Once a staple of the industry, minivans are a niche market nowadays. Redesigned for 2015, the Kia Sedona grew in size to serve as a more appealing alternative to the top four sellers: Honda Odyssey, Chrysler Town & Country, Dodge Grand Caravan, and Toyota Sienna.
As a result, the current Sedona is considerably more competitive than its predecessors in terms of refinement, functionality, and space, while displaying a tasteful profile. Measured in specific cubic feet, Odyssey is more spacious; but both the Odyssey and the Sedona feature roomy, comfortable front seats.
New features for 2016 include a rearview camera as standard equipment. Tricot cloth seat material replaces knit on 2016 Kia Sedona L and 2016 Sedona LX models, while the 2016 Sedona EX gains heated front seats. Eight-passenger seating is available for the 2016 Sedona SX when equipped with the Technology package, and chrome-accent side sills are available for 2016 Sedona SXL.
Although the most sought-after features are standard only in top trim levels, even the base Sedona L is amply equipped.
Sedona lacks stow-away seats, but its Slide-N-Stow system shrinks that middle row into a tight upright space, flipping the bottom cushions upward. Third-row seats are smaller than in some minivans, but they’re split 60/40 and fold flat into the floor. The top model gets airline-style lounge chairs with retracting legrests and winged headrests, aimed at enhanced comfort.
Sedona uses the same 3.3-liter V6 engine as the Kia Cadenza sedan and Sorento crossover SUV, both of which weigh far less than a minivan. Generating 276 horsepower and 248 pound-feet of torque, the V6 mates with a 6-speed automatic transmission.
Passengers can expect a smooth ride, but gas mileage ranks only average: no more than 18/25 mpg City/Highway, according to the Environmental Protection Agency. That’s at least partly due to the fact that Sedona remains something of a heavyweight, topping 4,400 pounds even in base trim.
Sedona has earned good crash-test ratings from the federal government, but its particular group of safety technologies falls short. Only the more costly models can be fitted with such features as surround-view cameras, forward collision warning, and lane departure warning. Cornering brake control is standard.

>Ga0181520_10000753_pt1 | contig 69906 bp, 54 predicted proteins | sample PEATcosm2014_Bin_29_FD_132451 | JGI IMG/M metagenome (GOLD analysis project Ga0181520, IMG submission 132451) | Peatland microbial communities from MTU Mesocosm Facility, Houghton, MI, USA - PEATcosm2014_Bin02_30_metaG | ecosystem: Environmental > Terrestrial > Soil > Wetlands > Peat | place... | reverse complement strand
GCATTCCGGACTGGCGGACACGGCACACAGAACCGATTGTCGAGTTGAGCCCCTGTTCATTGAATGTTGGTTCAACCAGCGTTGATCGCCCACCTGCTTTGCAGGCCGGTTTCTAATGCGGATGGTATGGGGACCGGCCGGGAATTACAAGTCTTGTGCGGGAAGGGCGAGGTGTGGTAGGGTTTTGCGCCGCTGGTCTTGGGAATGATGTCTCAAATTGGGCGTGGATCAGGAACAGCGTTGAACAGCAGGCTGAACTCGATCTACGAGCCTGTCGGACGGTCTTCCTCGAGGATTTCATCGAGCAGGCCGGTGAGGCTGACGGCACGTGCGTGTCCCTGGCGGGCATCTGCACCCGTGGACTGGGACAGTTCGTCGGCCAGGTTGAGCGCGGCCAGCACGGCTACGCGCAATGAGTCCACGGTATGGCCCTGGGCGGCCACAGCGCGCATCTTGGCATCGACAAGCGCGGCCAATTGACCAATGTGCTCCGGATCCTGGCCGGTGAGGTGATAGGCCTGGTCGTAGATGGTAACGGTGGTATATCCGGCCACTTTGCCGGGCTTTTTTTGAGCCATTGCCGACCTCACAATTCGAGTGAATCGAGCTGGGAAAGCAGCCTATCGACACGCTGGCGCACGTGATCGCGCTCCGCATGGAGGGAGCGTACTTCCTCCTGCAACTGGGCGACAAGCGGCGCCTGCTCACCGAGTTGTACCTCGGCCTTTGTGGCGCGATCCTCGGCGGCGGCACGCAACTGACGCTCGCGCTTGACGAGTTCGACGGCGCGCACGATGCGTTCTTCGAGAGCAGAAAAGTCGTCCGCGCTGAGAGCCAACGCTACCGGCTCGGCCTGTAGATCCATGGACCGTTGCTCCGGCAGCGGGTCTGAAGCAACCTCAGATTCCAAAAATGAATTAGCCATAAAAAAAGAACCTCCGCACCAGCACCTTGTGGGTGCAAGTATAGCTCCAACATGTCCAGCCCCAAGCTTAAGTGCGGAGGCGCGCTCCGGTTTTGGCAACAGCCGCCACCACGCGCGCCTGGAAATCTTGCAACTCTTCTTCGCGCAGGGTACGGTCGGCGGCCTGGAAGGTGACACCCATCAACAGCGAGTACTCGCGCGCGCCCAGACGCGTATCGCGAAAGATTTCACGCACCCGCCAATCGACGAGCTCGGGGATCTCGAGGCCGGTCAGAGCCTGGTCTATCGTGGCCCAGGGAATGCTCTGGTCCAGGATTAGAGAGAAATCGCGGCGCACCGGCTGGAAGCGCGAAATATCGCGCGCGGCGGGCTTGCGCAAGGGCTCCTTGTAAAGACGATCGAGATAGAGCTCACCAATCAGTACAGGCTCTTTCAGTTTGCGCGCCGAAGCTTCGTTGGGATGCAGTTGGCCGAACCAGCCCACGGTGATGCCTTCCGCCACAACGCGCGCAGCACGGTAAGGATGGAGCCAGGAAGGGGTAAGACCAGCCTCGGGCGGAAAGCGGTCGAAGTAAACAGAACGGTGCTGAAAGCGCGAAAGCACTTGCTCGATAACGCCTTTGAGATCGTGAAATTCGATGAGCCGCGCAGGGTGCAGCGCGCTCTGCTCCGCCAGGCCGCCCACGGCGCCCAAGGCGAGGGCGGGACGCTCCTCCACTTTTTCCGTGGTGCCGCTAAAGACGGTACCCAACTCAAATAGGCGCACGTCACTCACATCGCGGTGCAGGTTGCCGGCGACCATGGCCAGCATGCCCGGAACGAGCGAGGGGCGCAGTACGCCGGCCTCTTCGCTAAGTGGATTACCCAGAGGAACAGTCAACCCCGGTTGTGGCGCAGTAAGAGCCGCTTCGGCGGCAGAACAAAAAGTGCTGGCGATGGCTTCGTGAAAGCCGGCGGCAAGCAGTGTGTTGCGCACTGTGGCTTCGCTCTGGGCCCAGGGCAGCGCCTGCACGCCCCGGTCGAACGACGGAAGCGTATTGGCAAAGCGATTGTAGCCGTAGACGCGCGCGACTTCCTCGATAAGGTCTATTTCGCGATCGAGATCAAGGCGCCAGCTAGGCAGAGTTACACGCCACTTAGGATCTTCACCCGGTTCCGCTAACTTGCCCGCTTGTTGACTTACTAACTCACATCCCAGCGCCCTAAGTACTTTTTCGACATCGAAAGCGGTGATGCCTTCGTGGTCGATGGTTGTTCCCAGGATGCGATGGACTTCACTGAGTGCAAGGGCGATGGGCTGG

The Kia Sedona is more about function, less about taking risks with styling. Still, the minivan looks quite good, imparting a hint of class that suggests it’s capable of performing more than humdrum daily duties.
Only a glance is needed to affirm that you’re looking at a minivan, though, despite Kia’s claim that Sedona is actually a multi-purpose vehicle. Sitting between swept-back headlights, a more upright version of Kia’s familiar grille fits neatly into the front end. Some of Sedona’s heft is obscured by an upsweep in the shoulder line. An available smart tailgate opens when the keyfob is detected.
Kia advises that the Sedona is built with abundant high-strength steel, and layers of sound-deadening materials keep the cabin blissfully quiet. Overall, Sedona has a feeling of substance that’s lacking in Chrysler’s popular minivans.
The third row is small, fit only for youngsters, whereas an Odyssey or Sienna third row can accept adults, at least of shorter stature. Headroom is restricted, and entry space is narrow.
All infotainment functions relate to the driver’s smartphone. Sedona is the first Kia model to offer Geo-fencing, Speed Alert, Curfew Alert, and Driving Scope, to keep track of teen drivers.
On the road, Sedona meets the usual minivan performance standards. Power is delivered smoothly, if at a moderate level, though it’s wholly adequate if lightly loaded.
Our impression was that the Sedona feels much like one of Chrysler’s minivans. Even with available 19-inch wheels, ride quality scores as excellent, though it can get bouncy over certain bumps.
Handling is essentially ordinary, but solid and secure. Virtually no wander is evident during Interstate driving, where the engine emits a pleasing sound. If pushed hard through a corner, the tires squeal, signaling a regression to minivan behavior.
Sedona’s weight keeps fuel economy down. Base models are estimated at 18/24 mpg City/Highway, or 20 mpg Combined. The SX is rated at 18/25 mpg, but with its electric power steering, the SXL drops to 17/22 mpg.
Considering practical merits, the Kia Sedona matches the Honda Odyssey and Toyota Sienna, and it’s bigger than a Nissan Quest or Mazda 5. Flexibility falls short of the familiar Chrysler/Dodge minivans, with their handy stow-away second-row seats. Asked to choose, we’d lean toward the midgrade Sedona EX as best value, though many buyers will be satisfied with a sensible, less-costly model.
Driving impressions by Kirk Bell, The Car Connection. James M. Flammang contributed to this report.